In an off-the-cuff Q&A session, Department of Conservation director-general Lou Sanson floated the idea of imposing additional Great Walk fees to help alleviate the pressure the tracks have come under in recent seasons.
While speaking at the Queenstown Chamber of Commerce, Sanson suggested a “differential charge” whereby international visitors pay $100 and New Zealanders pay $40. He did not elaborate on how the charge would be applied.
As Federated Mountain Clubs president Peter Wilson pointed out, the Conservation Act doesn’t allow for track fees; Wilson expected the added fees would be tacked onto existing hut fees.
During the 2015/2016 season, there were 117,400 visitors on the Great Walks, 60 per cent of which were internationals. Assuming the numbers at least hold steady for future seasons, the proposed fee increases could bring in up to $7.2 million a year from international visitors, and an extra $1.9 million from domestic trampers.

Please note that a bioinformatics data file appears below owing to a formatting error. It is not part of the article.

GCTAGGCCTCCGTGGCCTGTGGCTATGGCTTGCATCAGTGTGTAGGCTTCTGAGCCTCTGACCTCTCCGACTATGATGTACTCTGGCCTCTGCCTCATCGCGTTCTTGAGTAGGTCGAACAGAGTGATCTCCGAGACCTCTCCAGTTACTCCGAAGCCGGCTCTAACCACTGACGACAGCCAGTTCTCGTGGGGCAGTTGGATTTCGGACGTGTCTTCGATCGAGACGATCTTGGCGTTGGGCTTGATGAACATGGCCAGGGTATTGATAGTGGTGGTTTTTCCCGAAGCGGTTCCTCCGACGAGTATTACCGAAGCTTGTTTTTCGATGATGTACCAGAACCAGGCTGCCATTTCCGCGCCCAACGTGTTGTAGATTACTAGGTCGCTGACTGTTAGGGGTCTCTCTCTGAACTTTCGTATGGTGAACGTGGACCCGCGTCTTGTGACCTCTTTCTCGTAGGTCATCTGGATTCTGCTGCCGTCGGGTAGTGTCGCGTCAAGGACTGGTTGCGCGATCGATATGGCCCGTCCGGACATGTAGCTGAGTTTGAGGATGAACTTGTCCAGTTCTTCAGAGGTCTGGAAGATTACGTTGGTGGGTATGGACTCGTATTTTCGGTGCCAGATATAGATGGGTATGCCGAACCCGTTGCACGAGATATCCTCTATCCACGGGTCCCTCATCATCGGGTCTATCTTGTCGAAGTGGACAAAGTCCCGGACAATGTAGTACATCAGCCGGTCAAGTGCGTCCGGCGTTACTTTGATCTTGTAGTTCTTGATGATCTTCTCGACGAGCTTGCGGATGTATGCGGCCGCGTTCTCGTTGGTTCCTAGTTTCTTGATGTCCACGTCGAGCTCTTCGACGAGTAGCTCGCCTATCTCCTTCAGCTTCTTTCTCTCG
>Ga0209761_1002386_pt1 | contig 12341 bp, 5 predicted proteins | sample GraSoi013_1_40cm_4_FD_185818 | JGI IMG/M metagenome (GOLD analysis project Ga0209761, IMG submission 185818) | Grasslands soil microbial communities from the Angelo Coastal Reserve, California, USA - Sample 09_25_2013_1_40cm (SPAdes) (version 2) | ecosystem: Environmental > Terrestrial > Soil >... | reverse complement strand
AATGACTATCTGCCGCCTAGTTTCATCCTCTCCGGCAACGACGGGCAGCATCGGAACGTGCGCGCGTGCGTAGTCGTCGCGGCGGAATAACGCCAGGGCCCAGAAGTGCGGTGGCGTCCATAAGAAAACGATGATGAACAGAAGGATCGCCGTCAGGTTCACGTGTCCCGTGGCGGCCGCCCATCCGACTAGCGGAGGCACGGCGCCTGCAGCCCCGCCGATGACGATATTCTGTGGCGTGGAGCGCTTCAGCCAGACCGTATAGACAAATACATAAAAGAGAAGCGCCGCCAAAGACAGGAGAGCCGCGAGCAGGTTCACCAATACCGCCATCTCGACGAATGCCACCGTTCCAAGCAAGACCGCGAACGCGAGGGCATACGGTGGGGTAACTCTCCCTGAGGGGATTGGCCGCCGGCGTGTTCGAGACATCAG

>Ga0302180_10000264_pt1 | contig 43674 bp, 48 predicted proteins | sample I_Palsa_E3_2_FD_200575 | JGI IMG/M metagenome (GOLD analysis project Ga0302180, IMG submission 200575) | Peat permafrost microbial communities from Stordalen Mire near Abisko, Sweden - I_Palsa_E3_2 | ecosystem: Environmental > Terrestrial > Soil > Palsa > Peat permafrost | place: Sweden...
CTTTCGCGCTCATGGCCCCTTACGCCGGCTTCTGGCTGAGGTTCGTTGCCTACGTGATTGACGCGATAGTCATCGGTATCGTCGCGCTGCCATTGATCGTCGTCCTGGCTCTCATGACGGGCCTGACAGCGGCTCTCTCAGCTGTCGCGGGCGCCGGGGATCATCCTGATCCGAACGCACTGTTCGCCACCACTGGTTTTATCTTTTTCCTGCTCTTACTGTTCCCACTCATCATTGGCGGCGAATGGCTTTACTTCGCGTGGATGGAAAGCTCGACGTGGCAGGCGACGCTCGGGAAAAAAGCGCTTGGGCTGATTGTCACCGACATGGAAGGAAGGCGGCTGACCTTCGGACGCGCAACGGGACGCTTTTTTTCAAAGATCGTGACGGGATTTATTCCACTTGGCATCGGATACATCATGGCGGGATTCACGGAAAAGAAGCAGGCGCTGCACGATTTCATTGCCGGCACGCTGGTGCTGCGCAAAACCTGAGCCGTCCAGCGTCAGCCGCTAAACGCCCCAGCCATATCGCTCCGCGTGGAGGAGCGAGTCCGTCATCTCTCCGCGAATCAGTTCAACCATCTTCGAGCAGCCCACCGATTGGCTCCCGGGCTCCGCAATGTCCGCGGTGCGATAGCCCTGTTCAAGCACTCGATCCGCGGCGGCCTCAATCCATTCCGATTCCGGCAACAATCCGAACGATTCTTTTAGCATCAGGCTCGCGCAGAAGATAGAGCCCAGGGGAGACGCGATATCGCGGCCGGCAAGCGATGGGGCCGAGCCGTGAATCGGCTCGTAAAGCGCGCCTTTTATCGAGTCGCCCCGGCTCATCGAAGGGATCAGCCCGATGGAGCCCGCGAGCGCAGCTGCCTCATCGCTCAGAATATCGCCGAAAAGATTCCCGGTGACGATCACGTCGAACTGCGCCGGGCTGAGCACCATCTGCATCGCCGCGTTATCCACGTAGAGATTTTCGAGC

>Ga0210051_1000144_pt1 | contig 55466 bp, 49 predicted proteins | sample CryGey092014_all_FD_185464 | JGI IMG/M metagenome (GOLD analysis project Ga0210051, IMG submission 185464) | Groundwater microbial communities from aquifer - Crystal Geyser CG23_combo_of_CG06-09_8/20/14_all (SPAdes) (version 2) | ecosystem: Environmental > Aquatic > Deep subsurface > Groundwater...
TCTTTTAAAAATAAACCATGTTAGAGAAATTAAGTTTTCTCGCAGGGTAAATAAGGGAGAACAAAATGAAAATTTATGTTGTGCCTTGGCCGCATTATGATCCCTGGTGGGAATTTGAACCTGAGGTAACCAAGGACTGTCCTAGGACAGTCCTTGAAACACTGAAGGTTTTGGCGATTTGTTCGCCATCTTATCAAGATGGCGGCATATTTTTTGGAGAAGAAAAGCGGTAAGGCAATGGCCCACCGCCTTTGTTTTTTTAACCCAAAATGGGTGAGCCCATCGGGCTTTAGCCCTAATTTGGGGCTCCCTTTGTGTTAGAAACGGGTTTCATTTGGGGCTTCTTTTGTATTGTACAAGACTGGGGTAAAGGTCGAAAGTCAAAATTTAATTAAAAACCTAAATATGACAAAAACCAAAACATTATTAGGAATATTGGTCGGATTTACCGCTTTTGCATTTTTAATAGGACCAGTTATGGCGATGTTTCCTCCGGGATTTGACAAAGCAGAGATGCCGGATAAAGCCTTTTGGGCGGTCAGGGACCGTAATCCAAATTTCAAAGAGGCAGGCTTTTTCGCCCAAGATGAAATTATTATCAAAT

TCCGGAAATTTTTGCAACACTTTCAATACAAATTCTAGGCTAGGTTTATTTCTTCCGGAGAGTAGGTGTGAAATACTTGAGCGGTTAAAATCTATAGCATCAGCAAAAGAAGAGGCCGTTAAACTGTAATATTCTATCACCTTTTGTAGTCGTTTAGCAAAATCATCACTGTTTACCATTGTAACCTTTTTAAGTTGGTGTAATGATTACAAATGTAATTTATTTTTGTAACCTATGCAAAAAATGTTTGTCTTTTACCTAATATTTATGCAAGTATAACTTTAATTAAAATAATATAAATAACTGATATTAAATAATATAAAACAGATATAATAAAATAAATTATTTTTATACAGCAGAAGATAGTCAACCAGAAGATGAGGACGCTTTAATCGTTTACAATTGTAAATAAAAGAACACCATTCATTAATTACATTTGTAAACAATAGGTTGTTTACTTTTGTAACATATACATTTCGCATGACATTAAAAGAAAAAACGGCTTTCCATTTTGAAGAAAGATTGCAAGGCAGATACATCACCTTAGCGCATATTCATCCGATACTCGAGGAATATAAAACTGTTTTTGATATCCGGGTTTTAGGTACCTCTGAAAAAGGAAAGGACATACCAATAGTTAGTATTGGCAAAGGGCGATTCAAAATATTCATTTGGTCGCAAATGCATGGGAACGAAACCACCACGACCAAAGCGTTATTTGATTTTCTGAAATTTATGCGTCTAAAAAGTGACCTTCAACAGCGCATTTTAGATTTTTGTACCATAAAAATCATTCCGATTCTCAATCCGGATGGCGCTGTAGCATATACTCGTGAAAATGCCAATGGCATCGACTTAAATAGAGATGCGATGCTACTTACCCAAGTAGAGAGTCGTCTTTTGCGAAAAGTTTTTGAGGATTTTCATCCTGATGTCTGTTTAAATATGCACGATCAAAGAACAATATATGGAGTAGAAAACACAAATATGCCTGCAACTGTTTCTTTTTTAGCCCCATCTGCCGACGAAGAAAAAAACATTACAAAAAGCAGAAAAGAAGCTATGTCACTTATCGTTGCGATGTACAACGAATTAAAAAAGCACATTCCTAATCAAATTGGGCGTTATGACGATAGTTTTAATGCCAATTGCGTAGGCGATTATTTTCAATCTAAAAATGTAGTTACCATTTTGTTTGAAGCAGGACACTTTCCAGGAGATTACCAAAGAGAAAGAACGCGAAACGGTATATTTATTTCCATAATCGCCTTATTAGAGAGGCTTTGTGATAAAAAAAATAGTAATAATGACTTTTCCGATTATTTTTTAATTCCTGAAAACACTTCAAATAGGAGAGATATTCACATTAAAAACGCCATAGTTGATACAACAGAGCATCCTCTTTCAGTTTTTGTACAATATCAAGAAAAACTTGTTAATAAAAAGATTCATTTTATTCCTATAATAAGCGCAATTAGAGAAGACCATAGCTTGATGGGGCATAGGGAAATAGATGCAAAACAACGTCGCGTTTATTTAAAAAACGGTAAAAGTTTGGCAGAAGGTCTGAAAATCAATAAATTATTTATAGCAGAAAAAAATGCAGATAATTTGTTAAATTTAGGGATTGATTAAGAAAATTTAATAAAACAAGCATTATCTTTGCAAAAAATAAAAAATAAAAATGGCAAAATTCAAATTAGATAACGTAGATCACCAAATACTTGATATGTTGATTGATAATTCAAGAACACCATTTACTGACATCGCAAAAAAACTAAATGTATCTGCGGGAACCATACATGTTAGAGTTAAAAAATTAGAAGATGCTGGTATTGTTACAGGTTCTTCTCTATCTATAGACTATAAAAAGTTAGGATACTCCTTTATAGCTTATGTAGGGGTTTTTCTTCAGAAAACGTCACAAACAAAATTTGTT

There are three tiers for huts on Great Walks; it costs $54 a night to stay at huts on the Routeburn, Kepler and Milford; $32 for Abel Tasman, Lake Waikaremoana, Heaphy, Tongariro, Whanganui; and $22 for Rakiura. Campsites range from $5 to $18, depending on the season and track.
Gavin Walker, DOC’s director of recreation for tourism and heritage said that while no decisions have been made regarding increasing the cost of walking the Great Walks, record numbers of visitors mean they have to get creative in how they bring in more funding.
“To protect conservation values and to continue to deliver great experiences, DOC needs to find new ways to manage increased use, including sustainable funding options.”
Wilson, however, doesn’t think any funding shortfalls should fall on the backs of trampers.
“It’s not an ideal solution,” Wilson said. “It’s a shame DOC has to do this. I think that it would be better to properly fund the department.”